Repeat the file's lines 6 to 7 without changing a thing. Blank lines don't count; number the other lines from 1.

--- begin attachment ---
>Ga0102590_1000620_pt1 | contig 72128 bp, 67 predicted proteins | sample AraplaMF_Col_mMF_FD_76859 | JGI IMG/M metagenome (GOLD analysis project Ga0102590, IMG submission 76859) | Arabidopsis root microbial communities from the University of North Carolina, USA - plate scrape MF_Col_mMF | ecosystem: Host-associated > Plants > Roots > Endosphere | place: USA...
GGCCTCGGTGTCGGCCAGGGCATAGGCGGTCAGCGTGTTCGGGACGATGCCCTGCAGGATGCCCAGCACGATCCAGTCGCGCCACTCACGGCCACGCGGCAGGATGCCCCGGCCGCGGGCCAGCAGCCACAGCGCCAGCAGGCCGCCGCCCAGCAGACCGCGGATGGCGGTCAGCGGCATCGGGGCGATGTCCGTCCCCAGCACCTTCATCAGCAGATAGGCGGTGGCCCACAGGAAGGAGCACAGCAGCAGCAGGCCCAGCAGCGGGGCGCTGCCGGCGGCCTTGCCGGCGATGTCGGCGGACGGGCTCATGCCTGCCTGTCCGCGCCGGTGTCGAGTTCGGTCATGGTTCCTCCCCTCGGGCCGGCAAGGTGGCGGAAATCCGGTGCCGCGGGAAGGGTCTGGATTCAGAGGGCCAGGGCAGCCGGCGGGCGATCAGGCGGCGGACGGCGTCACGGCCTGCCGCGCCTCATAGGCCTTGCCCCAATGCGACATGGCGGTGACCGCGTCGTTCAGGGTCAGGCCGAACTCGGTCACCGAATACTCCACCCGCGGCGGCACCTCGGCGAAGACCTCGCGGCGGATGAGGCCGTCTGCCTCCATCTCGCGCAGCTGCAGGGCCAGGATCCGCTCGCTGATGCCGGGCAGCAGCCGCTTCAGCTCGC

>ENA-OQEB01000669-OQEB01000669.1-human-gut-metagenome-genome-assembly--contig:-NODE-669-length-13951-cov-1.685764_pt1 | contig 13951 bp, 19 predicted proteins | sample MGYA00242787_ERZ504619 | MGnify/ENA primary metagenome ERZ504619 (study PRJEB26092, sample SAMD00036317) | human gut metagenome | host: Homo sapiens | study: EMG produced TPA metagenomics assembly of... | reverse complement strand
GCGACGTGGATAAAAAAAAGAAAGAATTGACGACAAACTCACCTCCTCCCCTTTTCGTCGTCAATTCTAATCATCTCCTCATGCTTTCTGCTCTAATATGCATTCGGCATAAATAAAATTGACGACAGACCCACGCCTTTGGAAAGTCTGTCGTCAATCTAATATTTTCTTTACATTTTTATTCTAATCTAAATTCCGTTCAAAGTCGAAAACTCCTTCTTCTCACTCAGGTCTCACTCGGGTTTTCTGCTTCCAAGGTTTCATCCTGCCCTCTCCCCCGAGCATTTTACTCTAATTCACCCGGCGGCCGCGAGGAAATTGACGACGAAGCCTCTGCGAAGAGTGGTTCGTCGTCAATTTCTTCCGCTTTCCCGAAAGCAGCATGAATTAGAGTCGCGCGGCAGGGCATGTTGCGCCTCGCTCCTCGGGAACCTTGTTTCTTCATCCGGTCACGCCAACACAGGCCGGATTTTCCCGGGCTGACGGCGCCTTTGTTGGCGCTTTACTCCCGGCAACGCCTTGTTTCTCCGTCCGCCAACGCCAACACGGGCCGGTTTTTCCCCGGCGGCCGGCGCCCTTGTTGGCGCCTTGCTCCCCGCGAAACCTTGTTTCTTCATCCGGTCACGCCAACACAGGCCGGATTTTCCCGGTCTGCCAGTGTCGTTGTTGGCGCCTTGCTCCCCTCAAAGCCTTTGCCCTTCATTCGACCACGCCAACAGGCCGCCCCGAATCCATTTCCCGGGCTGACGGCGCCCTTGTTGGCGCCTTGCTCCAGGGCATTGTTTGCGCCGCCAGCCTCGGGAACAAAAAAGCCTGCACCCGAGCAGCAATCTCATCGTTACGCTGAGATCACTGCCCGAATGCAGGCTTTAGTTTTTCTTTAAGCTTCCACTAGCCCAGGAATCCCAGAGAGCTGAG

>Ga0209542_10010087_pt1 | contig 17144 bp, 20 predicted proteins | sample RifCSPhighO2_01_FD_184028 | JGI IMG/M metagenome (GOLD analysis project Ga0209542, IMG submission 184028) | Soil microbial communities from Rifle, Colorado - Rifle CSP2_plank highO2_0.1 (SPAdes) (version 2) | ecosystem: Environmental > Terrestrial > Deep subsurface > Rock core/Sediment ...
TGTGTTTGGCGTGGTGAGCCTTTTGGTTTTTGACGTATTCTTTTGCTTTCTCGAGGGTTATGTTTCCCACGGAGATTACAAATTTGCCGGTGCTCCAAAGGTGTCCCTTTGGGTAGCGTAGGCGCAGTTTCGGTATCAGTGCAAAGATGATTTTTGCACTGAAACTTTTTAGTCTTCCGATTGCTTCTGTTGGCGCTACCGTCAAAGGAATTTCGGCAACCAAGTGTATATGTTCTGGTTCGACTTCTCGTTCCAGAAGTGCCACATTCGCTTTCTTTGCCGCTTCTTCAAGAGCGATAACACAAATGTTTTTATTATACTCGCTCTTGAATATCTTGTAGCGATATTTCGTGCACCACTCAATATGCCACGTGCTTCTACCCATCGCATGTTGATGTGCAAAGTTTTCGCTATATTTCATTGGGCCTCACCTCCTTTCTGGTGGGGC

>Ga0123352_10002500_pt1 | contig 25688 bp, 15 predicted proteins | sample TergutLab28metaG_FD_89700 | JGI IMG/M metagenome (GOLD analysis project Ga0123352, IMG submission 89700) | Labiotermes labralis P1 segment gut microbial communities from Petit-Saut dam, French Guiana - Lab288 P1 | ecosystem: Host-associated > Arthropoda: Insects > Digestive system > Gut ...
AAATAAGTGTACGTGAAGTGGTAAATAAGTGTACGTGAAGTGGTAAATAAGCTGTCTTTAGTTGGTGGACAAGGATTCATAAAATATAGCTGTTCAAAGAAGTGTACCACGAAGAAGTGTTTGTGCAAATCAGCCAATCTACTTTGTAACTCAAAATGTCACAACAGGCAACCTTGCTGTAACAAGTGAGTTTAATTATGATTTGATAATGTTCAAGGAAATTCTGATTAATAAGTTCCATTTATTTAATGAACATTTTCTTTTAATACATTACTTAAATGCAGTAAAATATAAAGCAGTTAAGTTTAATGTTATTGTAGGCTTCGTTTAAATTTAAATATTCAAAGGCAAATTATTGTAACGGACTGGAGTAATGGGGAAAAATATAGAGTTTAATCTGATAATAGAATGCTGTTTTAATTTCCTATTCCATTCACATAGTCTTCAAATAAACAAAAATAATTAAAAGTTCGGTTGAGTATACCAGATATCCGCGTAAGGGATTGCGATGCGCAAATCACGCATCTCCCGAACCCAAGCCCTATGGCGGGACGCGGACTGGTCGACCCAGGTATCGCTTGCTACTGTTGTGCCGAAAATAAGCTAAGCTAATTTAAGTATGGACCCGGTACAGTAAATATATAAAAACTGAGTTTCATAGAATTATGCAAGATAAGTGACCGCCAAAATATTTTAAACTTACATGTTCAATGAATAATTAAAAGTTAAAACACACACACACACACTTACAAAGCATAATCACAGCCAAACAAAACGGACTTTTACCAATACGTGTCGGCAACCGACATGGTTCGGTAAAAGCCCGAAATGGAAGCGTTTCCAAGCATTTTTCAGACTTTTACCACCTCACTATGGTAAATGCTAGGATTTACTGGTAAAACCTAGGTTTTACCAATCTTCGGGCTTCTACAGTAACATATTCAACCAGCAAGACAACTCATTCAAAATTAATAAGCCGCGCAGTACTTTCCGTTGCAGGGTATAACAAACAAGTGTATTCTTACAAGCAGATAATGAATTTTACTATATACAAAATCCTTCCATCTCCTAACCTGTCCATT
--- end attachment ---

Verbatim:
TGTGTTTGGCGTGGTGAGCCTTTTGGTTTTTGACGTATTCTTTTGCTTTCTCGAGGGTTATGTTTCCCACGGAGATTACAAATTTGCCGGTGCTCCAAAGGTGTCCCTTTGGGTAGCGTAGGCGCAGTTTCGGTATCAGTGCAAAGATGATTTTTGCACTGAAACTTTTTAGTCTTCCGATTGCTTCTGTTGGCGCTACCGTCAAAGGAATTTCGGCAACCAAGTGTATATGTTCTGGTTCGACTTCTCGTTCCAGAAGTGCCACATTCGCTTTCTTTGCCGCTTCTTCAAGAGCGATAACACAAATGTTTTTATTATACTCGCTCTTGAATATCTTGTAGCGATATTTCGTGCACCACTCAATATGCCACGTGCTTCTACCCATCGCATGTTGATGTGCAAAGTTTTCGCTATATTTCATTGGGCCTCACCTCCTTTCTGGTGGGGC

>Ga0123352_10002500_pt1 | contig 25688 bp, 15 predicted proteins | sample TergutLab28metaG_FD_89700 | JGI IMG/M metagenome (GOLD analysis project Ga0123352, IMG submission 89700) | Labiotermes labralis P1 segment gut microbial communities from Petit-Saut dam, French Guiana - Lab288 P1 | ecosystem: Host-associated > Arthropoda: Insects > Digestive system > Gut ...